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Biden slams politicization of Covid pandemic: 'It's a virus, not a political weapon'

In speech from Gettysburg, site of the turning point in the Civil War, Biden highlighted the pandemic as the defining issue of the 2020 race.
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Joe Biden on Tuesday ripped the politicization of the Covid-19 pandemic and urged lawmakers to not use the deadly virus as a “political weapon.”

In a sweeping speech in Gettysburg, Pa., the site of the turning point in the U.S. Civil War, Biden compared that period of history to the politically fractured country the U.S. has become, and hit President Donald Trump — without naming him — for how he’s handled the pandemic.

"Let's end the politics and follow the science. Wearing a mask is not a political statement. It's a scientific recommendation. Social distancing isn't a political statement. It's a scientific recommendation,” Biden said.

“Testing, tracing, the development and approval, and the distribution of a vaccine isn't a political statement. It is a science based decision. We can't undo what has been done. We can't go back. But we can do so much better,” he continued.

“The pandemic isn’t a red or blue state issue,” he added. "It affects us all and can take anyone's life. It’s a virus. It’s not a political weapon."

The remarks came one day after Trump left Walter Reed Military National Military Medical Center, where he’d been hospitalized since Friday after testing positive for Covid-19.

Upon his return to the White House Monday night, Trump immediately took off his mask to pose for pictures before walking in. The highly choreographed moment came hours after Trump suggested online that the disease is not that serious of a threat. Health experts say coronavirus patients should wear masks to avoid infecting others and the president is still believed to be contagious.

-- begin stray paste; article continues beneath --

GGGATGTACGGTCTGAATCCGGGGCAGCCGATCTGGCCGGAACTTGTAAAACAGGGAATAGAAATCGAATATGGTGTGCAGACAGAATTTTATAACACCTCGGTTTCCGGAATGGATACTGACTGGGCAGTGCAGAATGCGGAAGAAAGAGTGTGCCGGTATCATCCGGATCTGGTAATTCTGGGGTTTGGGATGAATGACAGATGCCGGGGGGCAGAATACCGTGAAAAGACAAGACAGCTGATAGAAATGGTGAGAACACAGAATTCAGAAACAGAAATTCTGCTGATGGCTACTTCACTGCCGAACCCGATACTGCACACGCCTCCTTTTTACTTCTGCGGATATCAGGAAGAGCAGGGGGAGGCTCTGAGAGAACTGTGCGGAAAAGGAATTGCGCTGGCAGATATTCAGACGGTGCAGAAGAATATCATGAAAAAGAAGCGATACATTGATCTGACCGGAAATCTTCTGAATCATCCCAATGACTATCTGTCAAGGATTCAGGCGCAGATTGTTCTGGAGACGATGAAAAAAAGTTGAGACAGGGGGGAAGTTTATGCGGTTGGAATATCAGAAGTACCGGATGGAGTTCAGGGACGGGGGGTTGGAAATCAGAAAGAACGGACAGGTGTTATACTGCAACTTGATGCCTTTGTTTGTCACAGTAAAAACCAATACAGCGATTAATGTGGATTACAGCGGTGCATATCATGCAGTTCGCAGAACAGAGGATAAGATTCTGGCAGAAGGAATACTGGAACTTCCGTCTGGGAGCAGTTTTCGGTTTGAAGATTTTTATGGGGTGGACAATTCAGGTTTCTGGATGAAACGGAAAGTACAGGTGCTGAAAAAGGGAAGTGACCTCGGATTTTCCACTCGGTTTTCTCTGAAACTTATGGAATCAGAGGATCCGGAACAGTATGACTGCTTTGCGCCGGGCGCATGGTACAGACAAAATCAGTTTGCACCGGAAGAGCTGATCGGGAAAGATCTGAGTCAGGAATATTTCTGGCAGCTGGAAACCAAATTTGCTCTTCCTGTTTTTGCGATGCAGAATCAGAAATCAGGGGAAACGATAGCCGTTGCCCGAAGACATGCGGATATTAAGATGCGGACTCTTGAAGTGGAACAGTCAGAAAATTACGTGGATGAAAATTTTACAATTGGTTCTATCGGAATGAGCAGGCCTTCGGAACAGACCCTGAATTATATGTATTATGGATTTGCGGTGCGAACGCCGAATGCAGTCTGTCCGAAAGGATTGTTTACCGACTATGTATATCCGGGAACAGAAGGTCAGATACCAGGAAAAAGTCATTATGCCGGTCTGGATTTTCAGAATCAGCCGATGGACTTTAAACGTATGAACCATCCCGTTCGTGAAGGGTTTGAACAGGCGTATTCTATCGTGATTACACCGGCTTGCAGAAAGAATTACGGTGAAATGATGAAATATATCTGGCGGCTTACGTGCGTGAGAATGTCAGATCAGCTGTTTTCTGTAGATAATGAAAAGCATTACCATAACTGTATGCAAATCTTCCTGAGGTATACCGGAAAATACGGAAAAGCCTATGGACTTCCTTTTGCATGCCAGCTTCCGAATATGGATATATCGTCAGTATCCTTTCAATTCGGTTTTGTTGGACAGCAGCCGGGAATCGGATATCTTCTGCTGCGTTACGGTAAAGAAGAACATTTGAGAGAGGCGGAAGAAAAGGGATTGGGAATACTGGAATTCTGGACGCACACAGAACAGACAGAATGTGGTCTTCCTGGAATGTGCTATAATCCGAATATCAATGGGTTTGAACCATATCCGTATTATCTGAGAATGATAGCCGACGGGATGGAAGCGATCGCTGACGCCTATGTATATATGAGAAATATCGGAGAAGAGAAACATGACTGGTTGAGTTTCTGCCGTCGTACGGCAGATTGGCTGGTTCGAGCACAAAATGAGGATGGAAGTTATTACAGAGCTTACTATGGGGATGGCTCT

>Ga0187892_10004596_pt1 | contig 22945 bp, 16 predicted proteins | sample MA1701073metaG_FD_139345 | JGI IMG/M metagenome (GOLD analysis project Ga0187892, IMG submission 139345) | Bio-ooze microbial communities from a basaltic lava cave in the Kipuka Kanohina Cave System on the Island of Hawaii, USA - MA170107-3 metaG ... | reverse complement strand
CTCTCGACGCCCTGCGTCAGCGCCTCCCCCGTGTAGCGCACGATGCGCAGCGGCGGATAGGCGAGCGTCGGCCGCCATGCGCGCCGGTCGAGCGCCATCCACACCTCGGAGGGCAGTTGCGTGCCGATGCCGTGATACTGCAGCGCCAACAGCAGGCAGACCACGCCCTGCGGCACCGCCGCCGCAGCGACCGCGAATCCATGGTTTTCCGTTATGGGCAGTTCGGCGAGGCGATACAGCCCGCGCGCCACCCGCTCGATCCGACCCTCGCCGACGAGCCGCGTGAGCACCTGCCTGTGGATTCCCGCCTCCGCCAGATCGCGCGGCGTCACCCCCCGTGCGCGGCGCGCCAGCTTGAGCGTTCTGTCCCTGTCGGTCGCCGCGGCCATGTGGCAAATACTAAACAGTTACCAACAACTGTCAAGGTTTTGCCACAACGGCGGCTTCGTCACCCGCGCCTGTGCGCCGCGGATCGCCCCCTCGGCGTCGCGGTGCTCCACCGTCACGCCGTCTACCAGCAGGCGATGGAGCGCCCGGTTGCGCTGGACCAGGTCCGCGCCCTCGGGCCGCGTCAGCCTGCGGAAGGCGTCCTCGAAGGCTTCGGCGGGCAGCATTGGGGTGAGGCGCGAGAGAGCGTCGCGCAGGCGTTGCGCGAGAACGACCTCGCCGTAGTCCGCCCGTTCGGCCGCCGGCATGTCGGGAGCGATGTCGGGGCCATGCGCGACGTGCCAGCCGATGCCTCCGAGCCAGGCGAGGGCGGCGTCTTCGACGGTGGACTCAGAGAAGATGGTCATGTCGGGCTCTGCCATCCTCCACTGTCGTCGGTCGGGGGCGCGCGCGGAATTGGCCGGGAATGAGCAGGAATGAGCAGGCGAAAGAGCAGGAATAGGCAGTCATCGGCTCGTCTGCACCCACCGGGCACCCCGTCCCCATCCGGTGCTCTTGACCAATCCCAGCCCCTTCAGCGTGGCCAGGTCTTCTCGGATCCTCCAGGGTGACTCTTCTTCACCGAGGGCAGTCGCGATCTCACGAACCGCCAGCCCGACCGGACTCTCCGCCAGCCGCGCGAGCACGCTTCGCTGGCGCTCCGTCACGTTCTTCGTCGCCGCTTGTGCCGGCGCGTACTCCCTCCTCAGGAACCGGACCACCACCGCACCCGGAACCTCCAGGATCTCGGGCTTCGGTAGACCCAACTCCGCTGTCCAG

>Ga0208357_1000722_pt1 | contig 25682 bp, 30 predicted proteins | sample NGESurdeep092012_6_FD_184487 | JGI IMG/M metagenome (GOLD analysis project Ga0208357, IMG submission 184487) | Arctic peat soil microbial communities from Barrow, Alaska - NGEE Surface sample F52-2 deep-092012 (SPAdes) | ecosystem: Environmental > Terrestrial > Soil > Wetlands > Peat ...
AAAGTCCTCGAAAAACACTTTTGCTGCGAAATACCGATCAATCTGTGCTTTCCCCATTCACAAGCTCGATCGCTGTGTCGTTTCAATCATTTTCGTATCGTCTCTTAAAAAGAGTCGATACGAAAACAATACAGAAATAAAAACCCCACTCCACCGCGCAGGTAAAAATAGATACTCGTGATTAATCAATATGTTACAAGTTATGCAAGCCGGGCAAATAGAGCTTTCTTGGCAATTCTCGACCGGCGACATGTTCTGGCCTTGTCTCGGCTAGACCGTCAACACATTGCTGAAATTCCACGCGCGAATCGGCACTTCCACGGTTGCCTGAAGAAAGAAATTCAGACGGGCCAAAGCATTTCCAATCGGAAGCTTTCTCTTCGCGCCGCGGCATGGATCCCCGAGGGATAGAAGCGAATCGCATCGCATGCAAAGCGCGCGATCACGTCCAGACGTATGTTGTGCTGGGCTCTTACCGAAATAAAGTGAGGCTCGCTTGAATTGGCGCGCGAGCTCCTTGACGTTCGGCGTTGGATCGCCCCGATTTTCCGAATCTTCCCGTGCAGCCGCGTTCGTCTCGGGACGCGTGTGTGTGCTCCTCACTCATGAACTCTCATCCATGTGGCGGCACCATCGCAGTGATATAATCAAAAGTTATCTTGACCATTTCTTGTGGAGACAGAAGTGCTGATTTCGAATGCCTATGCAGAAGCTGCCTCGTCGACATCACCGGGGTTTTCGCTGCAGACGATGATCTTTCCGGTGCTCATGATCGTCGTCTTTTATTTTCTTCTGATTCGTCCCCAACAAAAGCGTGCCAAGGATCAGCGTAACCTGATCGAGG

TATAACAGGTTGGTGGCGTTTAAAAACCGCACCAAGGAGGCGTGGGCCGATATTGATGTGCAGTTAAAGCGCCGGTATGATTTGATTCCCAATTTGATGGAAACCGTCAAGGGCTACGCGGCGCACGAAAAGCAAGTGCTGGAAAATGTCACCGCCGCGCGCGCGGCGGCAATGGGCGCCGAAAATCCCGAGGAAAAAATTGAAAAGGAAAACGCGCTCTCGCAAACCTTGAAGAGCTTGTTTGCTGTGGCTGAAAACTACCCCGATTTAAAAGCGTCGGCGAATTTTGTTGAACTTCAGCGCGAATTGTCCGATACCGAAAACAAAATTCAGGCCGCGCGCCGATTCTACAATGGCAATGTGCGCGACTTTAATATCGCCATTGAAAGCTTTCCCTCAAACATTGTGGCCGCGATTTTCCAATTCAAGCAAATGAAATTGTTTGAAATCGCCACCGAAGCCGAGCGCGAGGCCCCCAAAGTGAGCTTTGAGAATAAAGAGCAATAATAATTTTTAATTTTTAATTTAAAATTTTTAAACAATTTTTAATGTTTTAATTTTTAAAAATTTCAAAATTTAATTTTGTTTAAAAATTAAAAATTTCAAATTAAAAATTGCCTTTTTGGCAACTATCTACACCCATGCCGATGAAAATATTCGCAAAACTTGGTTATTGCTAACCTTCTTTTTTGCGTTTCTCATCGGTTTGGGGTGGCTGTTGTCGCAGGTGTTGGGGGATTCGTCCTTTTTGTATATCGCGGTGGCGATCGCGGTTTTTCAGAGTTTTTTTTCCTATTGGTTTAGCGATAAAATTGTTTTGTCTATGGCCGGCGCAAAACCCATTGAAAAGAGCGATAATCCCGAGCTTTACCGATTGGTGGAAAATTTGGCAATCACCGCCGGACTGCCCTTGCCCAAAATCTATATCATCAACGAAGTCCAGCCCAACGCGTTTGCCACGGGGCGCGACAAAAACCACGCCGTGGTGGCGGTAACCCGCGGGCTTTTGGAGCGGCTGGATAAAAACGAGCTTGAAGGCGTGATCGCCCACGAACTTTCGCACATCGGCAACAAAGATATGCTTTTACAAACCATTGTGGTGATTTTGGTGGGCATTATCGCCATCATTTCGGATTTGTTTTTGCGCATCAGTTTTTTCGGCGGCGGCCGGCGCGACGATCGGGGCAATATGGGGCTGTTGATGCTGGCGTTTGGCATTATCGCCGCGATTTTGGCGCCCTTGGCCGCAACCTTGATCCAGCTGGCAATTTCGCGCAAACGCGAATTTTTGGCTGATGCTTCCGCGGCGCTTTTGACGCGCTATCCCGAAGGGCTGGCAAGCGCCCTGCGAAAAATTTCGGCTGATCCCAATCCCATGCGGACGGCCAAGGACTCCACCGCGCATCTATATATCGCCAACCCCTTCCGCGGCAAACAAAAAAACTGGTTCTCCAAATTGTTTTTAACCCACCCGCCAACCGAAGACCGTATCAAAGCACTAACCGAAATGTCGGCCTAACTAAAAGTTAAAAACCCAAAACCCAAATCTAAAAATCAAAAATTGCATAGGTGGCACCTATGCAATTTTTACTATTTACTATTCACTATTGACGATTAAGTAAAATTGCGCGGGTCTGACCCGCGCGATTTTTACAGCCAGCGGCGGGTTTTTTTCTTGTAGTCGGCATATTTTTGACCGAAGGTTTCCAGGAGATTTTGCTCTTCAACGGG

The Trump administration has provided conflicting messaging about mask-wearing over the last five months, which has, in turn, sown confusion, hampered the country's response to the pandemic and led to preventable deaths, public health experts have said. And Trump himself has repeatedly mocked Biden for wearing a mask, including at the presidential debate last week.

Biden on Tuesday suggested that Trump was among a group of people in the U.S. who had thrown information about the virus into an arsenal of tools to use in “total partisan unrelenting warfare” and that he would, if elected, attempt to heal the political and cultural divides that he hinted the president helped create.

“This must end,” Biden said. “I’m running as a Democrat, but I will govern as an American president.”

Biden also used his speech, which at times appeared designed to set the tone for the final four weeks of the race, to address how other critical issues — particularly racial injustice, peaceful protesting and maintaining law and order — had been egregiously politicized, too.

“I believe in law and order, I’ve never supported defunding the police. But I also believe injustice is real,” he said. “We do not have to choose between law and order and racial justice in America. We can have both.”

Trump, for his part, appeared to respond indirectly to the speech, tweeting moments after Biden concluded his remarks about polls showing the Democratic nominee leading in Pennsylvania.

“How does Biden lead in Pennsylvania Polls when he is against Fracking (JOBS!), 2nd Amendment and Religion? Fake Polls. I will win Pennsylvania!” Trump tweeted.

Biden did not mention fracking in his speech and has said repeatedly that he will not ban fracking.